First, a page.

This is almost Plagiarism, as I didn’t change any part of it. I know at some point I will get in trouble over some of my posts. I found what I was looking for. Everything on my site is under a Creative Commons license that allows reuse with attribution.
So I used part of this post to help inform you all. Again, I wrote none of the post you’re about to read, and you must follow the link to finish it.
By Jonathan Bailey on Mar 17, 2015 03:47 pm
For almost as long as there’s been a YouTube, there’s been spam on it.
Traditionally this spam has taken the format of garbage accounts uploading misleading videos, often with fake thumbnails, for the purpose of promoting products, services or some cause.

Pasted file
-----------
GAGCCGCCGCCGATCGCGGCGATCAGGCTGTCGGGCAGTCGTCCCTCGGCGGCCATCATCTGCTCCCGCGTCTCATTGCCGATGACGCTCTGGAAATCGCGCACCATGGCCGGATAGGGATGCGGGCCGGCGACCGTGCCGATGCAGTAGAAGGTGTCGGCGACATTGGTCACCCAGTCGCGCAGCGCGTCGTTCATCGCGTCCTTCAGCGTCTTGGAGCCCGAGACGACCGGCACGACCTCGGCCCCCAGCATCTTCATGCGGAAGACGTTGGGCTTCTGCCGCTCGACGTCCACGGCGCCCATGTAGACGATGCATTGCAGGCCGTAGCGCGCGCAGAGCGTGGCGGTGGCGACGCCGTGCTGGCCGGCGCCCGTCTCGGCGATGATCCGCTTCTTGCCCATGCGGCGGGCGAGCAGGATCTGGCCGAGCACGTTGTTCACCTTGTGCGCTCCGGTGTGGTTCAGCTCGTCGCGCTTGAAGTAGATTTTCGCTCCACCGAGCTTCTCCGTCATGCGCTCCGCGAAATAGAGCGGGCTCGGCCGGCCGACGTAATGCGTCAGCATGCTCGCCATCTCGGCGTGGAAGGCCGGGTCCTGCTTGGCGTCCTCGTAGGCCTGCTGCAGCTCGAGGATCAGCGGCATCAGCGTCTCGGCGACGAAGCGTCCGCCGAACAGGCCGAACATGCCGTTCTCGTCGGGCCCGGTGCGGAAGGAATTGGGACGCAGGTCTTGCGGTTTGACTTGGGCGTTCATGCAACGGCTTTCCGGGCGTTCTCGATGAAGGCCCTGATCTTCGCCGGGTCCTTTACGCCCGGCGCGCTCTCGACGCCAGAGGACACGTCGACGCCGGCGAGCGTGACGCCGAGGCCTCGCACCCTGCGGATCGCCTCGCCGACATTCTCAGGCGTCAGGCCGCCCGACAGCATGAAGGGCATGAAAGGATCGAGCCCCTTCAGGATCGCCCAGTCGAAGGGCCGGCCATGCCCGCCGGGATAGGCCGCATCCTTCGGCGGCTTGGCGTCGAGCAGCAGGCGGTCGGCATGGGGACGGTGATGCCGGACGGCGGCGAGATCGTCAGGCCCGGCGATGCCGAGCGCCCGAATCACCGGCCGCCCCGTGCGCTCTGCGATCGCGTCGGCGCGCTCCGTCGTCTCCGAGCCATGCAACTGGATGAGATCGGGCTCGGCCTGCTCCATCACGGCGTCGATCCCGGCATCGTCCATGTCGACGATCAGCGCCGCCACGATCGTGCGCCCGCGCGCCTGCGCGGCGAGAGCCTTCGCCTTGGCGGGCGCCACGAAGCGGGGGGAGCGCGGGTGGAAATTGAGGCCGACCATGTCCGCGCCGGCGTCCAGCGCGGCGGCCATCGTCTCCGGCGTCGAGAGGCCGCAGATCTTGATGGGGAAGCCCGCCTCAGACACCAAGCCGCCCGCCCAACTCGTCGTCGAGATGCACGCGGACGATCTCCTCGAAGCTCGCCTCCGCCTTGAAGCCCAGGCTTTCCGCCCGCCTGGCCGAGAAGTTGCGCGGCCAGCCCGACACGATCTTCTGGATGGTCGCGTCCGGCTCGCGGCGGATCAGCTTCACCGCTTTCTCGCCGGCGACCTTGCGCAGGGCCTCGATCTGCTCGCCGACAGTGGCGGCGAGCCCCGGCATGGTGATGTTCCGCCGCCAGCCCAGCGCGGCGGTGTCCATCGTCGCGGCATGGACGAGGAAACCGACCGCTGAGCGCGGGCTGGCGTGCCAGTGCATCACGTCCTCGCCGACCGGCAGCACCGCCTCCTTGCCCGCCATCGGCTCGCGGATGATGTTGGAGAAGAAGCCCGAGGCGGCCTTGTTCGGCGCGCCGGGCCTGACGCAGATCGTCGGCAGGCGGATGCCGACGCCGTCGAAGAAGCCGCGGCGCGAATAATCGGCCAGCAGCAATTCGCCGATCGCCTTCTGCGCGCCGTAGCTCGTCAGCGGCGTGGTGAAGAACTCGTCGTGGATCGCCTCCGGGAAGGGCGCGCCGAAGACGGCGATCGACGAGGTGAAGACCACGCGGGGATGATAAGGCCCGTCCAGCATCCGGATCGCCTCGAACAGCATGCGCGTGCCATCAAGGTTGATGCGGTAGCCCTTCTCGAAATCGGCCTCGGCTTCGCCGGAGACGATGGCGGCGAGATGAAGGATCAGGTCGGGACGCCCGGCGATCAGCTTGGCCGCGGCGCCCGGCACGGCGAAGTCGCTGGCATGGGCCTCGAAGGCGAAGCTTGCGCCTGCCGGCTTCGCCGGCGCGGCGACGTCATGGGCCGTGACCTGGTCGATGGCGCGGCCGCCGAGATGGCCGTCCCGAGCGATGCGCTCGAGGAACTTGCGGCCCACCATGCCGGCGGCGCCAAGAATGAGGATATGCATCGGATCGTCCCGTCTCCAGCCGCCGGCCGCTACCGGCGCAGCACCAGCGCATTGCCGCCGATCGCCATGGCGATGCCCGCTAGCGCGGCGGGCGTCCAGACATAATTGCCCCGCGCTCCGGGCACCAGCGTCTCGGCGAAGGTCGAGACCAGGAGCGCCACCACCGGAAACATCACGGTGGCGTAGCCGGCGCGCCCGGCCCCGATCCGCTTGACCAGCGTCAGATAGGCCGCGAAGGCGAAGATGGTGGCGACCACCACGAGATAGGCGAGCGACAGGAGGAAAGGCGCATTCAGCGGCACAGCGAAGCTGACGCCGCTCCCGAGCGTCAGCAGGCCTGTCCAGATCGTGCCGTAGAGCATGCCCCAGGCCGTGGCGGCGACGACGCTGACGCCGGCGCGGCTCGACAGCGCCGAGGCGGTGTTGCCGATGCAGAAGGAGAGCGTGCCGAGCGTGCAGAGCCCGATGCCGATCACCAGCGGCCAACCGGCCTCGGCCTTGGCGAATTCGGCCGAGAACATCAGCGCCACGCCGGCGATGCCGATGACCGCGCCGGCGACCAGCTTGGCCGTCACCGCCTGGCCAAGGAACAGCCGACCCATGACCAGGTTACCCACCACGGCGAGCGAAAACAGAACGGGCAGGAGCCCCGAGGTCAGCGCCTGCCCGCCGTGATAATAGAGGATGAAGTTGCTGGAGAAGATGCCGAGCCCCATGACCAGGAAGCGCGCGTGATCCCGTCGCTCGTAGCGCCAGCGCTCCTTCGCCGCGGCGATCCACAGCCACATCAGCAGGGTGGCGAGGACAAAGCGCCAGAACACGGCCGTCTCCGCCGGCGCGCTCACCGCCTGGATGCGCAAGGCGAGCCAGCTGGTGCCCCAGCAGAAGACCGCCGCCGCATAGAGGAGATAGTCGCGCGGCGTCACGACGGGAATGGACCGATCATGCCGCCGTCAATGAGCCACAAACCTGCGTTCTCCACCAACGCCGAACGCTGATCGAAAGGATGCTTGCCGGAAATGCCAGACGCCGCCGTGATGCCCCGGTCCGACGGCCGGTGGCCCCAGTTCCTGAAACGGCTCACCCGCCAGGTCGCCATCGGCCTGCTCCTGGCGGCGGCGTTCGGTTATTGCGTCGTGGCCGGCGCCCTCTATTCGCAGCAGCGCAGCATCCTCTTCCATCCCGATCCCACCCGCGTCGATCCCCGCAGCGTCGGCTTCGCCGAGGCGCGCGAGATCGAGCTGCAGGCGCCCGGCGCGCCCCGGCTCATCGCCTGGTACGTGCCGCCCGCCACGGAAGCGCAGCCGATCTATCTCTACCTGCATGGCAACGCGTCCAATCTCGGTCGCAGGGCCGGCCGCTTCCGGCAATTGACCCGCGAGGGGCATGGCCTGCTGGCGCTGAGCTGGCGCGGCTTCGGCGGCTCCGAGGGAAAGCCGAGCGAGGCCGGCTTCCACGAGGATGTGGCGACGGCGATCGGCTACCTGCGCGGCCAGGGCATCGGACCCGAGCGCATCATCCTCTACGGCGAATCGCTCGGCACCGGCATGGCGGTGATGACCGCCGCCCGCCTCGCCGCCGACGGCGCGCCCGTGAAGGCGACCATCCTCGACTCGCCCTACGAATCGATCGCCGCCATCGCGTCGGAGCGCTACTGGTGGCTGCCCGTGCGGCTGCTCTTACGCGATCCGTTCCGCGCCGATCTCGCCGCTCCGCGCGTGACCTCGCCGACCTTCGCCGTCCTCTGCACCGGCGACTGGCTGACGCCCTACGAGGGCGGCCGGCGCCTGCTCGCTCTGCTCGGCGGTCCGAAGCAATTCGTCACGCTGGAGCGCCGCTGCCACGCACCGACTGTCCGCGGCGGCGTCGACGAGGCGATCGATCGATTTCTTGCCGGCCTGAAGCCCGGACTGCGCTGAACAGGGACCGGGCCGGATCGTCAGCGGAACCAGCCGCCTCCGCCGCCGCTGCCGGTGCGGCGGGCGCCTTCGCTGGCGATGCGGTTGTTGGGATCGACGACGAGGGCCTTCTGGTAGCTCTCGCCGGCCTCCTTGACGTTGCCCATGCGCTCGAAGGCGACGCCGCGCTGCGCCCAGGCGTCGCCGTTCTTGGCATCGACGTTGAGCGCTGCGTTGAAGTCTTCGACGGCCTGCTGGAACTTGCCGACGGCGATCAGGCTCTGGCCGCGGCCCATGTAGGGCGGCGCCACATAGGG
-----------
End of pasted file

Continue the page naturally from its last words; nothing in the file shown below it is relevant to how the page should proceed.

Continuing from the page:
But while that type of spam still certainly exists on YouTube, it’s now being joined by a new kind of spam, automated videos that plagiarize content from blogs, news sites and other text sources.
For the spammer, this is a very easy way to flood YouTube with a large number of low-quality topical videos. The result for content creators, especially those who produce text or image content, is that your hard work is being used to fuel spam videoblogs and those spammers will have an upper hand in search results because of the way Google shows preference to YouTube in its algorithm.
This raises two difficult questions: What can YouTube do to battle this problem? And what can creators do to protect their work?